October 20

Religious heritage in Estella. Images and their supports:
covers and altarpieces

Alejandro Aranda Ruiz
Cultural Heritage. Archbishopric of Pamplona and Tudela.

The city of Estella has an abundant and rich religious heritage treasured over the centuries, from some of its parish churches built in the late thirteenth century, to the Basilica of Our Lady of El Puy, built in the mid-twentieth century. Given the impossibility of addressing all this in a lecture, we propose a short walk through a series of works that allow us an overview of what is the religious heritage of Estella from the Age average to the Baroque without choking along the way.

The guiding thread of this walk will be the role played by images in the religious sphere, which will lead us to talk about images and their supports, covers and altarpieces.

The dual use and function of images in the religious sphere

Images play a crucial role in the religious sphere, performing a double function. On the one hand, they give body to ideas and concepts, and on the other, they materialize and make palpable celestial realities. Consequently, the function of images is both catechetical and cultic or devotional.

We are therefore confronted with images destined to form the faithful in Christian doctrine and in the principal truths of faith. Preaching will be an essential complement to these images, since the preacher will often make use of them to explain concepts or episodes in the life of Christ, the Virgin and the saints. The unlettered people will have in the images their bible, their principal means of training. The final goal of this training will be to orient the conduct of the faithful people in a certain direction. In the lives of the saints the people will find examples of Christian conduct, in the glory of heaven they will see the eternal award that God promises to those who are faithful to him, as well as in the representations of hell, of sins and their punishments, they will see the consequences of a conduct far from the precepts of God.

But, on the other hand, the images will be objects of worship and devotion, making the invisible visible, per visibilia ad invisibilia. Faced with the sporadic iconoclastic temptations of some sectors, the Church will defend the lawfulness of the cult of images and their role in the training and evangelization of the people in repeated councils, as in the II of Nicaea in 787 and, above all, in the 25th session of the Council of Trent (1545-1563), which will approve a decree on images and the cult of saints and relics that summarizes the entire Catholic doctrine in this regard. This doctrine makes reference letter to the double nature of the images as means of evangelization and objects of worship.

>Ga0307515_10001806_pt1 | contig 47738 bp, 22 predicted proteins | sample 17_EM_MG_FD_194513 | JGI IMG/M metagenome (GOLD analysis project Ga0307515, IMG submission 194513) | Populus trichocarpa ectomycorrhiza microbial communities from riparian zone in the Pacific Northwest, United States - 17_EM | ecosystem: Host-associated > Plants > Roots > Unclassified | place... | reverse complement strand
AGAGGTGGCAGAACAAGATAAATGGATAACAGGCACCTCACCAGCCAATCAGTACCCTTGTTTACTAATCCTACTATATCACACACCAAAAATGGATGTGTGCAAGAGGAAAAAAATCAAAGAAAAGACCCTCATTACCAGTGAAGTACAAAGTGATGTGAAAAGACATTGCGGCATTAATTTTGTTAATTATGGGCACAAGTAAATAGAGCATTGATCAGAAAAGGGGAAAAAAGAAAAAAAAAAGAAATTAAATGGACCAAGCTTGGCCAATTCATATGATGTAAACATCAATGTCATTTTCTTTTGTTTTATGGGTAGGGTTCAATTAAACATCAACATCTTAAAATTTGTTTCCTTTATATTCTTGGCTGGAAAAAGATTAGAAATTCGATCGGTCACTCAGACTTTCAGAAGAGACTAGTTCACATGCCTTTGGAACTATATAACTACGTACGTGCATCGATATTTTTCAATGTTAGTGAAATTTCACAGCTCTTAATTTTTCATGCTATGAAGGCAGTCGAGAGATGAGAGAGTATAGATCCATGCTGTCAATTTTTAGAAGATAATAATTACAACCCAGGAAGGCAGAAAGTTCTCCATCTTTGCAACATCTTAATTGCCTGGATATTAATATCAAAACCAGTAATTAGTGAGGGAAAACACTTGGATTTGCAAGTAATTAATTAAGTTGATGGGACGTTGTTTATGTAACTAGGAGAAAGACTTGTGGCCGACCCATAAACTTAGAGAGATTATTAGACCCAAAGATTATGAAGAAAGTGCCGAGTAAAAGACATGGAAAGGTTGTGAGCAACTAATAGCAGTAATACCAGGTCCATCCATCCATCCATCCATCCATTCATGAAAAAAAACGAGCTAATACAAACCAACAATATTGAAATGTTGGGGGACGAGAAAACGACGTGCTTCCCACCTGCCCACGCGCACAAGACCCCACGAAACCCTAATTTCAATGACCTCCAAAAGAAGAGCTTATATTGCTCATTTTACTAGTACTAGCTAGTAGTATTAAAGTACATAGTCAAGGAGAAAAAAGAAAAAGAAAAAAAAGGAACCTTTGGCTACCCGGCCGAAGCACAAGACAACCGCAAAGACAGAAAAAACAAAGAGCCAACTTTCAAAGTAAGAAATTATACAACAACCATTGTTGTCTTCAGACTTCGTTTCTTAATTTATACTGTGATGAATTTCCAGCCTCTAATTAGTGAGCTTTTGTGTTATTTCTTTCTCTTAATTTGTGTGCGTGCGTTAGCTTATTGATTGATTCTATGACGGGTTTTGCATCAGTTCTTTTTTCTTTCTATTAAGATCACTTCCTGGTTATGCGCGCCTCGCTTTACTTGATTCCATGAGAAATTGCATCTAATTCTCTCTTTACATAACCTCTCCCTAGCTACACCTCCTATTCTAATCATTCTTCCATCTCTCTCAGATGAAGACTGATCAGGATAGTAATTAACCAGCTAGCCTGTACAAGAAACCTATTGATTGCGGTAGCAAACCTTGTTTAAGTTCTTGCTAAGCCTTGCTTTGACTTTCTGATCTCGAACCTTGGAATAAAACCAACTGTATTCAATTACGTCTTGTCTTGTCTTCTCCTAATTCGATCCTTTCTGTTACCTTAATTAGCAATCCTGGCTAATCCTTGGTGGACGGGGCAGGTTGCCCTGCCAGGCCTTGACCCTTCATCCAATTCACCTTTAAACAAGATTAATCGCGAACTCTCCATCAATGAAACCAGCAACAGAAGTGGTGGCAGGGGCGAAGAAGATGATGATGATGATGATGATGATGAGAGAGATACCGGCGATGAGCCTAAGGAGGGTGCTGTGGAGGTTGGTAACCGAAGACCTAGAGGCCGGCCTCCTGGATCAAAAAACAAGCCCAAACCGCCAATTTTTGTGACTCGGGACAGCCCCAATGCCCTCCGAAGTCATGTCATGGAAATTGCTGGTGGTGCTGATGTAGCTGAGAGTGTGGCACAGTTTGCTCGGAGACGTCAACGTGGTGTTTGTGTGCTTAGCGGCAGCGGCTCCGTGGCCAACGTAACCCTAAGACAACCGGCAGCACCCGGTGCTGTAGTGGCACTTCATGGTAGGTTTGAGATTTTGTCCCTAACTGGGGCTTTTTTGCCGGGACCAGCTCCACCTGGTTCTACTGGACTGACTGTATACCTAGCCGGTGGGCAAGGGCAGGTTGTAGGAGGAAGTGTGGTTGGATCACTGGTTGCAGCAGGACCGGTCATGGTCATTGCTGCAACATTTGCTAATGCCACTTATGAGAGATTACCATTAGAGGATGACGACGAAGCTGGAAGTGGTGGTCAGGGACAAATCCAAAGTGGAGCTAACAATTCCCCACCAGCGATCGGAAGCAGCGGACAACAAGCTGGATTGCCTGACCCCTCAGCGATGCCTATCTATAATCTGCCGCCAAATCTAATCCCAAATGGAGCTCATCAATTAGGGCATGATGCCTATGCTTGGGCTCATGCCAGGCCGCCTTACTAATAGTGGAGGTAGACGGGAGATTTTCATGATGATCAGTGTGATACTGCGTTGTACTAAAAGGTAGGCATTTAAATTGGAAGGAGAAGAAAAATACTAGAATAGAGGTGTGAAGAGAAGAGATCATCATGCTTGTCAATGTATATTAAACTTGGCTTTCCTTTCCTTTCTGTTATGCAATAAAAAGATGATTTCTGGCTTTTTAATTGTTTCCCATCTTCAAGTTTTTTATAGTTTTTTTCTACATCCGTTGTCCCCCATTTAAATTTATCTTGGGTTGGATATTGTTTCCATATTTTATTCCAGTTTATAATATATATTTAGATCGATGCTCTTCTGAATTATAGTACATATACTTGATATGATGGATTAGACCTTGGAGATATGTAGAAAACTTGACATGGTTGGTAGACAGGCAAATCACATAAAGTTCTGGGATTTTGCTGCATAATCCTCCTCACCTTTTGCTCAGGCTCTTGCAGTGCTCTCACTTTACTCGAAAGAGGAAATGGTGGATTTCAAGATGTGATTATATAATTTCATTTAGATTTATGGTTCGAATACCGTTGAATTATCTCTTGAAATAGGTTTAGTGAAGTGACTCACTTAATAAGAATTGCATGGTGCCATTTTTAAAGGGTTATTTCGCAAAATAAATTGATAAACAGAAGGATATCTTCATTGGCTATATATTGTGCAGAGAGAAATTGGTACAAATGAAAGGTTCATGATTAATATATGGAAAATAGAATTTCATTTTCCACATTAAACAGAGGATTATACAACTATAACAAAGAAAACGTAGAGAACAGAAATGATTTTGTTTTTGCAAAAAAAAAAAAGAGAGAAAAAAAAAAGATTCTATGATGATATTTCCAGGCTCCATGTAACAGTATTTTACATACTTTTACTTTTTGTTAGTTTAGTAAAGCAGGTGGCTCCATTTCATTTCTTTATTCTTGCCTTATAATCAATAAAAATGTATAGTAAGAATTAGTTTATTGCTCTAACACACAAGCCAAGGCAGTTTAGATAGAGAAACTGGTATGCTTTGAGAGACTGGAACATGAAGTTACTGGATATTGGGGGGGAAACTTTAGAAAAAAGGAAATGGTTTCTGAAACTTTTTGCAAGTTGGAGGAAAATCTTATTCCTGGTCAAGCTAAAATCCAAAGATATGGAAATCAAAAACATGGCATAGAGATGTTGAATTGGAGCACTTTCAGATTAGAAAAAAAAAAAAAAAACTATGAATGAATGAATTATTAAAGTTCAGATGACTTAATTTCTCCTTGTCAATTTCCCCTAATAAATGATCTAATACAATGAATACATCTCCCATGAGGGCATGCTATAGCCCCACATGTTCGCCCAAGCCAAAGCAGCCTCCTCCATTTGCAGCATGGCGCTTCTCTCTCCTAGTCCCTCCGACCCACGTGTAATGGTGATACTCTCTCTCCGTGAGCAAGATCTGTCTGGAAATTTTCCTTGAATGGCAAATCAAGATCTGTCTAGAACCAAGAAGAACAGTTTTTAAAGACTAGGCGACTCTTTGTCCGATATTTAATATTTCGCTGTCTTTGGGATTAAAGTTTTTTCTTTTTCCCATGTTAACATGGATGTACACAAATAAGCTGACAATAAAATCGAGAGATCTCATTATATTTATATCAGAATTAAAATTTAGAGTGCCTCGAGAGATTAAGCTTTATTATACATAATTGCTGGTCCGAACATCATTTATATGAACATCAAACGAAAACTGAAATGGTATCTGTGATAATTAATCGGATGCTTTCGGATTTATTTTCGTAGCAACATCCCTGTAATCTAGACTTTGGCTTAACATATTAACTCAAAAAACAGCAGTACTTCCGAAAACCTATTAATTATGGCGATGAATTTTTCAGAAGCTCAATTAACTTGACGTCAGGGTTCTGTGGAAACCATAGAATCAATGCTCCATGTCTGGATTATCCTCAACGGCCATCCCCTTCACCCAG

This double function of the images is what we are going to see next through the covers and the altarpieces. The former are a good example of the instructive function of the images, and the latter, of their liturgical or devotional character.

Covers: images as evangelization tool

One of the favorite places of the monumental sculpture will be the doorways, which frame the place of access to the temple, a place of obligatory passage for everyone who goes in and out of the church. Likewise, the doorways open onto the public road and are visible to all, so that it is not necessary to enter the church to contemplate them. In this way, the doorway is, so to speak, a cover letter of the temple in which it is located. It would be like the window of a current store or a billboard, since a cover tells us things about the temple in which it is framed (who is its owner, for example), tells us about its promoter or promoters (what devotions he had, what message or idea he wanted to convey by commissioning the cover) and informs us about the religiosity and mentality of the time in which it was built (how the divinity was conceived or what teachings the Church emphasized more). Therefore, the covers are going to be a powerful tool of catechesis and evangelization.

Good examples of this can be found in the doorway of San Miguel, sculpted around 1170-1180, whose iconographic program is particularly suited to the context of a city with a great deal of movement of people, as a result of the Camino de Santiago, and with the presence of significant minorities of Jews and Muslims, and in the doorway of the Holy Sepulchre, erected in the Gothic period, around 1340.